A staging environment, where you can test redirects and audit the new site, is a must for any large migration. Unfortunately, the testing environment often gets forgotten about and the test site may be accessible to search engines—one accidental link somewhere and search engines will happily follow that link to crawl and index this “new” site of yours. You want to avoid this as it can cause duplication but also, once indexed, visitors could find this testing environment. And, depending on the size of the site/section and where it sits, it could potentially cause crawl budget issues as well.

How to prevent Google from indexing your test site:


Issue 4: Forgetting about images and other non-HTML assets

This is a common pitfall you want to avoid, especially if you generate a lot of traffic from non-HTML assets. Media is crucial and images, videos, PDFs and so on can drive a lot of traffic and revenue. If, for example, you change your image URLs and don’t redirect them, traffic from image searches will decrease. You can check your image traffic beforehand in Google Search Console (Image Search) to get an idea of how much traffic you are currently driving from images.

How to migrate your non-HTML assets:


Issue 5: Introducing too many changes at once

Migrations are sometimes seen as an opportunity to make additional site changes. The reasoning is that there are already a lot of resources dedicated to a site move, so why not also tack on some extra tasks, like design or URL structure changes, as well?

While piggybacking on site migrations to perform other needed changes may seem like a natural move (or even a necessity), it can also introduce risks. Lots of moving targets means that later on, if a problem pops up, you don’t know if it is the new URL structure, new technology, new content, the site move itself, or a penalty that is causing the issue.

How to avoid introducing too many changes at once:

Sometimes, and for various reasons, it is not always possible to avoid making numerous changes at once during your site migration. If you must make numerous changes during this crucial period, you can mitigate risk by meticulously planning and strictly following a good checklist that includes pre- and post-launch checks. It is also important to begin monitoring your site’s key metrics several weeks/months before the migration.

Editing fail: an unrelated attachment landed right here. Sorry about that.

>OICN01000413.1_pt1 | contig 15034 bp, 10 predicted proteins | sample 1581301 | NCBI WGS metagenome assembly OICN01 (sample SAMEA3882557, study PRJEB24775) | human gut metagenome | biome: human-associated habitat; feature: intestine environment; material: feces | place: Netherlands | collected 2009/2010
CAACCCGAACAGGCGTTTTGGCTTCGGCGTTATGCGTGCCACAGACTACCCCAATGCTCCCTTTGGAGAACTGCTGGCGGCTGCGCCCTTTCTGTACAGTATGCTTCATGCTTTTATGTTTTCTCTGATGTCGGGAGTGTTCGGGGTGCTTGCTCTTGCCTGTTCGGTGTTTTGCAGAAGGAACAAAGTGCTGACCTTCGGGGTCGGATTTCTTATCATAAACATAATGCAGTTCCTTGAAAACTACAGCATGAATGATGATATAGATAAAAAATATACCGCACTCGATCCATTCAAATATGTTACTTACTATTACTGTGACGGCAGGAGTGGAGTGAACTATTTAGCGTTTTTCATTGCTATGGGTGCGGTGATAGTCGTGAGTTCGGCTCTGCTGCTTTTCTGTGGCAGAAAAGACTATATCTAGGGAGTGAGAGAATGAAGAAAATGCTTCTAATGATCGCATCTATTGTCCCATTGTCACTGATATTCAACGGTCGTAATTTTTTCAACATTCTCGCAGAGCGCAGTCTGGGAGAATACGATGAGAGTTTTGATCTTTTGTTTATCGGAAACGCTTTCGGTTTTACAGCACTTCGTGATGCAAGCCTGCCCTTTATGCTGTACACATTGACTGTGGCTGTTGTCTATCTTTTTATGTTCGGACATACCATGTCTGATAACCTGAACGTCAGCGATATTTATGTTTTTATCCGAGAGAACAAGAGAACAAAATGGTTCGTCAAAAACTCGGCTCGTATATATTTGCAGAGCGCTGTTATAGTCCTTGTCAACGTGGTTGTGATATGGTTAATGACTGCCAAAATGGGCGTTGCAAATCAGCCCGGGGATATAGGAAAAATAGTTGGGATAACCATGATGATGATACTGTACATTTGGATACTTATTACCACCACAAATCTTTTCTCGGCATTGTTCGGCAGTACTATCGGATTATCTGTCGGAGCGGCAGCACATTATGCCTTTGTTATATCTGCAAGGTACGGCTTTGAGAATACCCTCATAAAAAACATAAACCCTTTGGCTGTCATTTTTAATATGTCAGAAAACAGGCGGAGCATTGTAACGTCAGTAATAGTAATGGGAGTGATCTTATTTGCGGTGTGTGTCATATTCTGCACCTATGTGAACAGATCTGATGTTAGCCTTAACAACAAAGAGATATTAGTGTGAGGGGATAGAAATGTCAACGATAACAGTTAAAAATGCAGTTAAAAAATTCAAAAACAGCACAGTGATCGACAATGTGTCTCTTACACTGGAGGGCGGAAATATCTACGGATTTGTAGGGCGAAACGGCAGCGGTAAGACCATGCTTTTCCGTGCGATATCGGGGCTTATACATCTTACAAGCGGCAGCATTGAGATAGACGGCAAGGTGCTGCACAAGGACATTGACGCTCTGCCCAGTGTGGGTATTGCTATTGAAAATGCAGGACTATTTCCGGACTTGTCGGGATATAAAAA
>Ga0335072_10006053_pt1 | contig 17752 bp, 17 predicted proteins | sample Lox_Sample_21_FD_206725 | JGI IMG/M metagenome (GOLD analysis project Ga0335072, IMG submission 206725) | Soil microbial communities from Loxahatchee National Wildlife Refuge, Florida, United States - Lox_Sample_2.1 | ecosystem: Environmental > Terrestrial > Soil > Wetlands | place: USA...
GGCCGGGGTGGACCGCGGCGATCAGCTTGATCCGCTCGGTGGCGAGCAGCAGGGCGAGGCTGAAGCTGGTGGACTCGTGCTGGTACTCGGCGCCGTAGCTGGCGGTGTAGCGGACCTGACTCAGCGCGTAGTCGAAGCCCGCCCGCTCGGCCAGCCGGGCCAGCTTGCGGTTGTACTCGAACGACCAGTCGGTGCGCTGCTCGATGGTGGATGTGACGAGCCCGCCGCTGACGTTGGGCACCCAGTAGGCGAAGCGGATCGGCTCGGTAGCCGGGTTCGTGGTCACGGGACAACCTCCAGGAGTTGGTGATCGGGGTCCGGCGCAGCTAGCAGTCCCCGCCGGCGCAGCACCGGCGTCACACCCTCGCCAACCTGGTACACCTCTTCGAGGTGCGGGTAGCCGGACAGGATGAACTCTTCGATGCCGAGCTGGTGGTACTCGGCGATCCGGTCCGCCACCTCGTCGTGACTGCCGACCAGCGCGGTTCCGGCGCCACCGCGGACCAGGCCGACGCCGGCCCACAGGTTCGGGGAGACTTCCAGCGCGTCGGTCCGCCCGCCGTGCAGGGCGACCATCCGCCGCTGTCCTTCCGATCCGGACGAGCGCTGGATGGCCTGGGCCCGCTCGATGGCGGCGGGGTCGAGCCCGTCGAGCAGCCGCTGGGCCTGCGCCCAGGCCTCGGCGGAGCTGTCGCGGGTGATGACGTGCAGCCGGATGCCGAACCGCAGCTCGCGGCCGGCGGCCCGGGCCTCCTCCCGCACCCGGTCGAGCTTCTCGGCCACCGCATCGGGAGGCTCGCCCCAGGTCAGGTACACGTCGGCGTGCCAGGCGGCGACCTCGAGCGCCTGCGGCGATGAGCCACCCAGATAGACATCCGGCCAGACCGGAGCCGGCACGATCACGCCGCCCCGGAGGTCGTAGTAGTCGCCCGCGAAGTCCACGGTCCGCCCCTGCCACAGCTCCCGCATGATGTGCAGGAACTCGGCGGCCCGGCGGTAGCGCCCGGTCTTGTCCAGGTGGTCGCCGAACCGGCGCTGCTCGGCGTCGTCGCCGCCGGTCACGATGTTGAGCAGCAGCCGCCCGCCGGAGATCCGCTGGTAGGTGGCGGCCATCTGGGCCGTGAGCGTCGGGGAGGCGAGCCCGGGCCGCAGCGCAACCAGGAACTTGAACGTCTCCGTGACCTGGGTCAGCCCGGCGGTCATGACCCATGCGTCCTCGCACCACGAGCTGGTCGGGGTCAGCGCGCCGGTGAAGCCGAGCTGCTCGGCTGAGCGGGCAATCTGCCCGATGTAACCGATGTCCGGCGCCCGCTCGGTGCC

In addition, and maybe even most importantly, you need to make sure that stakeholders are aware of the risks that come with introducing more changes. Then, if traffic drops, your organization will understand that it might be hard to pinpoint the exact causes and will be willing to implement fixes quickly. 

Refer to the ‘additional migration tips’ section towards the end of this article for more advice that can help you avoid some of the potential pitfalls of extra site changes during a migration.


Issue 6: Prematurely removing redirects

Due to server maintenance, among other reasons, some may decide to drop their redirects a short time after the migration—sometimes, too short! It takes time for Google to crawl a site and understand/accept redirects—the larger the site, the longer it takes. Although Google generally slows down crawling for redirected pages, it still crawls them (on and off) for years to come. Also, third-party links to the old location may still be out there; these can’t be updated and you don’t want to break them by removing your redirects too soon.

How to avoid issues associated with prematurely removing redirects:

We’ve looked at a few key site migration issues and how to deal with them. While these are all serious issues that commonly occur, it is important not to panic when you notice a problem during or after your site migration process. Slight traffic fluctuations are normal during a migration (though steep traffic drops are not). There is a solution for nearly everything and, even with the most successful migrations, some short term traffic fluctuations are to be expected. If you see a gradual traffic transition from old to new, you are on the right track. 

There are, of course, other issues that can occur during migrations as well. Following the general advice below can help decrease the risk of running into any additional issues.


Additional site migration tips:


In this article, we’ve looked at all kinds of issues, and while there are many things that can go wrong in a migration, I am also here to tell you not to worry. If you handle a migration with the respect it deserves, practice careful planning and execution, and are aware of potential issues, they can definitely be avoided and your migration will be a success.



Leonie Schmid
Leonie Schmid

Leonie is a guest writer for Deepcrawl's blog and the SEO Team Lead at